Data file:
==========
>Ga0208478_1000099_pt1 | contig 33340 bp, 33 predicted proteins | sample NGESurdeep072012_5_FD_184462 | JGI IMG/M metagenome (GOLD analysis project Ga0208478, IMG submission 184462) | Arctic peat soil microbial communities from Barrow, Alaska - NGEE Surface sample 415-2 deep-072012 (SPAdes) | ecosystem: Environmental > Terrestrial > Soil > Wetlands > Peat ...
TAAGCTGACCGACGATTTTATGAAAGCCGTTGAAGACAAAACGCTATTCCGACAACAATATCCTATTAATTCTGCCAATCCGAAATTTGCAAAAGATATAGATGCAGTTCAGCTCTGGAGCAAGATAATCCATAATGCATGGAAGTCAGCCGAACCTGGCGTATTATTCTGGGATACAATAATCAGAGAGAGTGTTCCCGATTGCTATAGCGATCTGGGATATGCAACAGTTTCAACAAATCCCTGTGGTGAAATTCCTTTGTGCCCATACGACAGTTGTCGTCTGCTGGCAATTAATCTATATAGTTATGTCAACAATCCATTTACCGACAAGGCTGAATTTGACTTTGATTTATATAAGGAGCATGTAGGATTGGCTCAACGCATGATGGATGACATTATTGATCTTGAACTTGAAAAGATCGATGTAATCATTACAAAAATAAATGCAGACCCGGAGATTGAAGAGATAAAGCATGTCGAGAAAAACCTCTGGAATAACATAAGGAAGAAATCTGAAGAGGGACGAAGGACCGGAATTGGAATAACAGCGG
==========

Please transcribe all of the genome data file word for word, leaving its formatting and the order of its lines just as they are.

>Ga0208478_1000099_pt1 | contig 33340 bp, 33 predicted proteins | sample NGESurdeep072012_5_FD_184462 | JGI IMG/M metagenome (GOLD analysis project Ga0208478, IMG submission 184462) | Arctic peat soil microbial communities from Barrow, Alaska - NGEE Surface sample 415-2 deep-072012 (SPAdes) | ecosystem: Environmental > Terrestrial > Soil > Wetlands > Peat ...
TAAGCTGACCGACGATTTTATGAAAGCCGTTGAAGACAAAACGCTATTCCGACAACAATATCCTATTAATTCTGCCAATCCGAAATTTGCAAAAGATATAGATGCAGTTCAGCTCTGGAGCAAGATAATCCATAATGCATGGAAGTCAGCCGAACCTGGCGTATTATTCTGGGATACAATAATCAGAGAGAGTGTTCCCGATTGCTATAGCGATCTGGGATATGCAACAGTTTCAACAAATCCCTGTGGTGAAATTCCTTTGTGCCCATACGACAGTTGTCGTCTGCTGGCAATTAATCTATATAGTTATGTCAACAATCCATTTACCGACAAGGCTGAATTTGACTTTGATTTATATAAGGAGCATGTAGGATTGGCTCAACGCATGATGGATGACATTATTGATCTTGAACTTGAAAAGATCGATGTAATCATTACAAAAATAAATGCAGACCCGGAGATTGAAGAGATAAAGCATGTCGAGAAAAACCTCTGGAATAACATAAGGAAGAAATCTGAAGAGGGACGAAGGACCGGAATTGGAATAACAGCGG